This illustration shows puncture-and-pull feeding in predatory theropod dinosaurs, based on the results of the researchers' microwear analysis and finite element analyses. Credit: Sydney Mohr.

This illustration shows puncture-and-pull feeding in predatory theropod dinosaurs, based on the results of the researchers’ microwear analysis and finite element analyses. Credit: Sydney Mohr.

There’s a lot you can learn about a dinosaur from their teeth alone. Predatory, bird-like theropod dinosaurs, for instance, all used a puncture-and-pull bite strategy to kill and devour their prey. However, an international team of researchers analyzed the wear and various denticle shapes of such dinosaurs, concluding that some of these predatory dinosaurs were more suited for larger, struggling prey, while others preferred to handle softer, smaller prey.

It’s all in the teeth

Angelica Torices, the lead author of the new study and a postdoc at the University of Alberta, Canada, has always been interested in carnivorous dinosaur teeth. At first, her work involved matching dinosaurs species with various teeth. Later, the main question surrounding her work moved from ‘who’ or ‘why.’

Previous studies, typically performed on mammals, were able to infer biting movements and types of diets simply by studying the scratches and pits on teeth. Torices and colleagues decided to do the same for the two types of predatory coelurosaurian dinosaurs — bird-like therapods that lived during the Upper Cretaceous between 100 million and 66 million years ago.

The analysis showed that all coelurosaurian dinosaurs bite in the same way through a puncture-and-pull system, but troodontids and dromaeosaurids may have preferred different prey. Specifically, troodontids apparently favored requiring lower bite forces in comparison to dromeosaurs.

“The fact that there was a shape that was more widespread than the other two led me to think that, maybe, there was a difference in efficiency between those different denticle shapes so I decided to test it. It was challenging because nobody had looked at that particular problem before in carnivorous dinosaurs so there was not much literature about it,” Torices told ZME Science.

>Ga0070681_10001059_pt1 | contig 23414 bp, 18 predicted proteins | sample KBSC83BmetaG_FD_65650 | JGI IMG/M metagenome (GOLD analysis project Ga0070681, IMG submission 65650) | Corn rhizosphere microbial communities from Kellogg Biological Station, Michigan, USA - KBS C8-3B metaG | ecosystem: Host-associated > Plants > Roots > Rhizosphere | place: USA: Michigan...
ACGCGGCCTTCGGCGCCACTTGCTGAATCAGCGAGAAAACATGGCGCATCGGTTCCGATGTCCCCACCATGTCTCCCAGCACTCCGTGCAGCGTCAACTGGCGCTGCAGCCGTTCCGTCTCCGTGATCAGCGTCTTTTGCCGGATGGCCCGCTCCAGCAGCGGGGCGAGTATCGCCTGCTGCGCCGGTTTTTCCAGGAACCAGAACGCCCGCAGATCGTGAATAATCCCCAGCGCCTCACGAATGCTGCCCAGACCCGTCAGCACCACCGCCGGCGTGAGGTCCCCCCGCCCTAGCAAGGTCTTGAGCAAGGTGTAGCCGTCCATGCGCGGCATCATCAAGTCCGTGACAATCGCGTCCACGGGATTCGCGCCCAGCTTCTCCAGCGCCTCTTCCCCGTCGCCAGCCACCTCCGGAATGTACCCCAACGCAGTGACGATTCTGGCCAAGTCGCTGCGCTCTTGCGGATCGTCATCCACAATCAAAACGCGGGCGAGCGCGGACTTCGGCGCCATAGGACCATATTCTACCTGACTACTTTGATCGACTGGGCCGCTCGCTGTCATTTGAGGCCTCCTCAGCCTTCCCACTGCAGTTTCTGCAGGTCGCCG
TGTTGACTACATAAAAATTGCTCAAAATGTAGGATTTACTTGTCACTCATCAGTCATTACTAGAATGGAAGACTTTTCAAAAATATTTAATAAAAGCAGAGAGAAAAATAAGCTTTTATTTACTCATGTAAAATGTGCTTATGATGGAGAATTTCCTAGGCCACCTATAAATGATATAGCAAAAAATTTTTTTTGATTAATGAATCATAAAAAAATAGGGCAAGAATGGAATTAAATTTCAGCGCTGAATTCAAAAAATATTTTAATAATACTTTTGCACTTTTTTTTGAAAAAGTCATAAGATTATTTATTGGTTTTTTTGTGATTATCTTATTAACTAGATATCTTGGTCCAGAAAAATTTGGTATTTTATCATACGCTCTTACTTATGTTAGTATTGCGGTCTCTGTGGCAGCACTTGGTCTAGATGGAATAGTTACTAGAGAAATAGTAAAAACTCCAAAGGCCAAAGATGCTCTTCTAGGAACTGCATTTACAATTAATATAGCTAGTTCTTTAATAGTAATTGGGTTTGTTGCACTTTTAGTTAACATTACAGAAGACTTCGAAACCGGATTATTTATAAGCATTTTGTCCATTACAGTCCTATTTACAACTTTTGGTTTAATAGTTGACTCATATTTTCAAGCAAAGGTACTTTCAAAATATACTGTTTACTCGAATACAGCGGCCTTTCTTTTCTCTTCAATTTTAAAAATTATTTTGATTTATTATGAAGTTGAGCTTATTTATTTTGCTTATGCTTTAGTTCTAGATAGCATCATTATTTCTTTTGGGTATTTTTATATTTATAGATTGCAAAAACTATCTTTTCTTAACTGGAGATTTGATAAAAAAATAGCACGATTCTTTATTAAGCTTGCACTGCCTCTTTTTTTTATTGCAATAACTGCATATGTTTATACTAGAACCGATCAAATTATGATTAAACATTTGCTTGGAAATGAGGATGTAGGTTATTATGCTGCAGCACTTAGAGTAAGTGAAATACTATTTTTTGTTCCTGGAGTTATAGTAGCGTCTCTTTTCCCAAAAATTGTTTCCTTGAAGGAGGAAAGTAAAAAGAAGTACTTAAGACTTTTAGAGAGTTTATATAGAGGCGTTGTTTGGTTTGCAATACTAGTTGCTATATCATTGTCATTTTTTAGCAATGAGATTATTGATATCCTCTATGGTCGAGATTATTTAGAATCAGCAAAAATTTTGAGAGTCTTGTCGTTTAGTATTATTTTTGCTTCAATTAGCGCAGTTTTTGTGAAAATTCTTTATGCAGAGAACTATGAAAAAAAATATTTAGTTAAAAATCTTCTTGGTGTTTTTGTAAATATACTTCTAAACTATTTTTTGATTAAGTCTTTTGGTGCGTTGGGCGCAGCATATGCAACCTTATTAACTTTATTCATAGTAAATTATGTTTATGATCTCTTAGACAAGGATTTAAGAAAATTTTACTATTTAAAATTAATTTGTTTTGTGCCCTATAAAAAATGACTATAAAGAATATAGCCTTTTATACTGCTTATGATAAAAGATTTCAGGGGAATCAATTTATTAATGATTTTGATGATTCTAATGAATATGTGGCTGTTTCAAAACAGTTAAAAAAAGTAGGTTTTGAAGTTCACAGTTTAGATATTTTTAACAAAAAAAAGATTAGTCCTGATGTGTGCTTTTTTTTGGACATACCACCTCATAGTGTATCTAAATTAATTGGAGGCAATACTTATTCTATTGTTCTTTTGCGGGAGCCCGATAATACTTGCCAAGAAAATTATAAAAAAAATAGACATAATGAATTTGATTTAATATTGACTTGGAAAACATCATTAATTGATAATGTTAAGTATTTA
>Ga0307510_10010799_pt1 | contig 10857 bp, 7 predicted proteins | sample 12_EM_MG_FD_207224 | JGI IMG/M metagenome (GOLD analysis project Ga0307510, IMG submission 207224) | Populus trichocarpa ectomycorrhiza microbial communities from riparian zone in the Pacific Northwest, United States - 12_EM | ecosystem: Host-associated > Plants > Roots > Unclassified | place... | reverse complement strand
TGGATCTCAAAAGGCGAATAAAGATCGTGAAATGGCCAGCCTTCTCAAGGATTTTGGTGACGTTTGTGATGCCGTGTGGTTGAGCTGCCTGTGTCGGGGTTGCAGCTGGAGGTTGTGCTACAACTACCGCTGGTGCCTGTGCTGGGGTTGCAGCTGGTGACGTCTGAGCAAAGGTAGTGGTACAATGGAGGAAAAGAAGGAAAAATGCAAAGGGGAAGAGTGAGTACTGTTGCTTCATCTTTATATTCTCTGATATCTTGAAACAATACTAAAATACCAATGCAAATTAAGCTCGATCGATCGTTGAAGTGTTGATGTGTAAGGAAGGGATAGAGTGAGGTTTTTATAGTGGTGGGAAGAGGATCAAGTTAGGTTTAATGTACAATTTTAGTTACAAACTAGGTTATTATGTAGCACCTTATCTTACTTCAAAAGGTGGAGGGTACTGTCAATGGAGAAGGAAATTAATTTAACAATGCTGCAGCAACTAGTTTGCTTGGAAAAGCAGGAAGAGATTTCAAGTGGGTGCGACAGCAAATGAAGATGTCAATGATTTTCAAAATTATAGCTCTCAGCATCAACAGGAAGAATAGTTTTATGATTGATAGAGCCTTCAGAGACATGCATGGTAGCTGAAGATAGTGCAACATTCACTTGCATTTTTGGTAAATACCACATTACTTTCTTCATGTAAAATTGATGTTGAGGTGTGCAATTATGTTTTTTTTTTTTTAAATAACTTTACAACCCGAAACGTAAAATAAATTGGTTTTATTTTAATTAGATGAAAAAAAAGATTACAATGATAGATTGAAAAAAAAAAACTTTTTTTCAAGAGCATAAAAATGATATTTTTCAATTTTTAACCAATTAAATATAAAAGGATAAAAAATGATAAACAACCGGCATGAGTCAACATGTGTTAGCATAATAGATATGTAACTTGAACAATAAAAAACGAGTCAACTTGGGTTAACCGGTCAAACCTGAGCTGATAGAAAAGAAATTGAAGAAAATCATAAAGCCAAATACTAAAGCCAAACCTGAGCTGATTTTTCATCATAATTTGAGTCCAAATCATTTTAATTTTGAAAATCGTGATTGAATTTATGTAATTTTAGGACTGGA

This figure shows different theropod dinosaurs, their teeth, and their different denticle shapes. All teeth are scaled to the same crown height for comparative purposes. Credit: Victoria Arbour.

This figure shows different theropod dinosaurs, their teeth, and their different denticle shapes. All teeth are scaled to the same crown height for comparative purposes. Credit: Victoria Arbour.

At first, Torices examined the microwear of various dino tooth fossils, looking for any pattern that might give off what the owners of the teeth were eating. Then, Torices and colleagues at the University of Alberta employed a finite element analysis — a numerical method for solving problems of engineering and mathematical physics — to see how the denticles and the tooth behaved under different cutting angles.

“I was very surprised how the finite element analysis confirms the results of the microwear analysis. It shows that the three types of denticles are optimized for the cutting angle employed during the ‘puncture-and-pull’ mechanic. However when these teeth were biting at non-optimal cutting angles the three denticle morphologies behaved differently regarding stress,” Torices told me.

Dromaeosaurus and Saurornitholestes were well adapted for handling struggling prey or for processing bone as part of their diet. Meanwhile, Troodon teeth were more likely to fail at awkward bite angles, which suggests they must have gone for softer prey such as invertebrates. Now, all of a sudden, we know that some groups of predatory dinosaurs — despite living during the same time and sharing the same ecological niche — weren’t likely in direct competition for the same prey. Not bad for some teeth.

“We have a lot to learn from teeth! Through these carnivorous dinosaur teeth we have been able to infer how they were biting and what type of prey they would be eating and the results show us that probably there were aiming for different food resources. Now we are working with more complex models including not only teeth but also roots and jaws to understand the interaction of all elements during the biting process,” Torices said.

The findings were reported in the journal Current Biology.

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